It's always great when past athletes come back to visit and share their new successes—athletic or otherwise. But it's also a poignant reminder that what you do matters.

The reality is that most kids won't become professional athletes, so they'll be applying any lessons they learn from playing sports to other areas of their lives.

If kids don't know that you care about or believe in them, then they will tune you out. Practices, workouts, and games will become chores for them, and any lessons you may hope to impart will have no audience.

3) Encourage a growth mindset

We all understand that youth athletes are still building a repertoire of movement and skills. More importantly, they're still developing a sense of self and learning how to cope with adversity.

In all of these regards, teaching kids a growth mindset is one of the most empowering things we can do for them.

Growth mindset individuals view talent and skill as things they can improve versus as fixed traits. Therefore, the only ceiling to one's ability is how hard he or she is willing to work to get better.

A growth mindset will encourage kids to grow from their successes, rebound and learn from their failures, and welcome new challenges with confidence [2,6,8].

The hallmark of a growth mindset is that there's always room for improvement. We can instill this belief in our athletes by praising them for working hard and applying themselves.

A growth mindset provides the framework for athletes to understand drills, exercises, and scrimmages as opportunities to improve their skills, technique, and strategy. It also ensures that they'll be receptive to your guidance on areas for improvement following games—win or lose.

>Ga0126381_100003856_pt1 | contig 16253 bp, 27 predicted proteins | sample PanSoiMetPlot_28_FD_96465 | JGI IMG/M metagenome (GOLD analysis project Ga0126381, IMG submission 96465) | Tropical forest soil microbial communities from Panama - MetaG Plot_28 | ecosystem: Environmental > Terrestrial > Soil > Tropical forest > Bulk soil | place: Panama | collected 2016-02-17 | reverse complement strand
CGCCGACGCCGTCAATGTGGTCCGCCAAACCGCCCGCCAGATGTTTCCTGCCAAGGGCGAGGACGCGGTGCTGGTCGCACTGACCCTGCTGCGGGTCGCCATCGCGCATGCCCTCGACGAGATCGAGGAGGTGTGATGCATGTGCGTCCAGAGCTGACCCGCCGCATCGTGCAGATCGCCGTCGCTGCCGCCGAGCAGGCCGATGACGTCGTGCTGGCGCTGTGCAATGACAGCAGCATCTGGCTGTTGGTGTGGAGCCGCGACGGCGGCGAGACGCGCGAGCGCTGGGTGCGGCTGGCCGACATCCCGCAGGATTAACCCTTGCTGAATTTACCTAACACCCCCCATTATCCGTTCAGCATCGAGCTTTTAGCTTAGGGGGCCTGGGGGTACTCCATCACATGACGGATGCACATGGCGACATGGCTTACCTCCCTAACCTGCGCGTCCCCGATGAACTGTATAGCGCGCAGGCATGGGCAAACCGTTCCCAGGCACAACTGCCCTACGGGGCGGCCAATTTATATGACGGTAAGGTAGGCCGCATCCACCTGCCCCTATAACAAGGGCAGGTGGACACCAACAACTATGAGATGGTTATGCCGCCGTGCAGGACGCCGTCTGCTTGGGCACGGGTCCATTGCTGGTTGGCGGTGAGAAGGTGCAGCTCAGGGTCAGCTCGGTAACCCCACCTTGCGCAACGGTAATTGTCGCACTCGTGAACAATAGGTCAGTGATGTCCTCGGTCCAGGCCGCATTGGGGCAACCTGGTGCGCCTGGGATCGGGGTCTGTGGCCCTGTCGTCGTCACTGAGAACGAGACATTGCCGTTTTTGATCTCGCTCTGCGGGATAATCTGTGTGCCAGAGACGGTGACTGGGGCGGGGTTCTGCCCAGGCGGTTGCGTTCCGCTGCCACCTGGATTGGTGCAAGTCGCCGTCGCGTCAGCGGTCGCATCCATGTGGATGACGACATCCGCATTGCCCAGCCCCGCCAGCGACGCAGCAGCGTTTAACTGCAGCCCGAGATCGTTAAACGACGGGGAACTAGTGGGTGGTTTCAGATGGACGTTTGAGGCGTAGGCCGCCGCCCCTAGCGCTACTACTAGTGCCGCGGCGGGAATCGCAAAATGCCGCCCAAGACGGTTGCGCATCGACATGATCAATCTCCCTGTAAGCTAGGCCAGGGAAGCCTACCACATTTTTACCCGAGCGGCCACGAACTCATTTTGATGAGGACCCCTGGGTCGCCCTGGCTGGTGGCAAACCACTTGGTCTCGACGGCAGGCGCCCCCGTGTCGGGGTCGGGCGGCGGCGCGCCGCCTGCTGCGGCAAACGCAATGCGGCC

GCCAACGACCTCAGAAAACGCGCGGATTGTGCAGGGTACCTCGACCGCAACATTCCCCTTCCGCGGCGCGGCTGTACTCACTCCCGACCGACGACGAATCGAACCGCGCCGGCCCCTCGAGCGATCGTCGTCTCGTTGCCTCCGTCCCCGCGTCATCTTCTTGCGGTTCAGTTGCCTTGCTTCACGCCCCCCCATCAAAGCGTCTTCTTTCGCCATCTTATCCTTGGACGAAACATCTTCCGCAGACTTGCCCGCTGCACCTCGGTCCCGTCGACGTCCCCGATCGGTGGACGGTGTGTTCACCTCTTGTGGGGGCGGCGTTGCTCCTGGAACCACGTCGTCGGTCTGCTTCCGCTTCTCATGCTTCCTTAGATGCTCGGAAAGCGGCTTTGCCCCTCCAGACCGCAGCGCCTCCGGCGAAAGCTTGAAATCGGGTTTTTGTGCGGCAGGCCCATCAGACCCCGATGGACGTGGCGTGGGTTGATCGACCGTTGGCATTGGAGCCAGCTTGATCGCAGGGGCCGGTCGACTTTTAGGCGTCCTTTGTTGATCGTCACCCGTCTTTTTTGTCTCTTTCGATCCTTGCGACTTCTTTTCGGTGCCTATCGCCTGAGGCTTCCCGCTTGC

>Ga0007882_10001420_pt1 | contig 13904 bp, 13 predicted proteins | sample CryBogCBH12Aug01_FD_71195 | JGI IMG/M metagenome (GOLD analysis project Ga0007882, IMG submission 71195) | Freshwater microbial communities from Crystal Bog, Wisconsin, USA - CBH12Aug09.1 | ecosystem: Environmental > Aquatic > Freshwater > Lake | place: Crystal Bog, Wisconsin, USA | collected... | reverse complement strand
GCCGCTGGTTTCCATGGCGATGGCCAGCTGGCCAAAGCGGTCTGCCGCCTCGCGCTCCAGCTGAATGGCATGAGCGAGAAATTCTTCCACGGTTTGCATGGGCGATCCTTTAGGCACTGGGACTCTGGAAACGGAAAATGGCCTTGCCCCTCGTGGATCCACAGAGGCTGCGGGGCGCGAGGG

When we praise children for their ability instead, they're more likely to adopt a fixed mindset, which attributes success to innate ability. One comes to view ability as fixed and predetermined.

With this view, it doesn't matter how hard one tries as long as he or she is gifted enough. Superior talent will prevail.

Conflating success and ability in this way is problematic because one's ability is defined by his or her success [8]. If one fails, it must mean he or she isn't talented enough.

Talented individuals with a fixed mindset seek to uphold the efficacy of their label. They perform well in familiar situations where they know they can succeed but avoid challenging or unfamiliar scenarios, because the chance of failure raises the possibility that they might not be so gifted after all [8].

The differential effects between a growth and a fixed mindset are most apparent in the face of difficulty or after failure [6], so it's important to instill a growth mindset early on, before the stakes are high.

We all experience failure, and a growth mindset can empower individuals with the resiliency and tenacity to learn and come back stronger next time [2,6,8].

Meanwhile, those with a fixed mindset experience helplessness, decreased motivation, and a damaged ego after failure [2,6,8]. And think of those who might view themselves as untalented to begin with.

Here's a great TED Talk that explores the growth mindset a little further and highlights some of the research in this area, including some of the work referenced above.

"The Power of Belief - Mindset and Success" presented by Eduardo Briceño at TEDxManhattanBeach.

Conclusion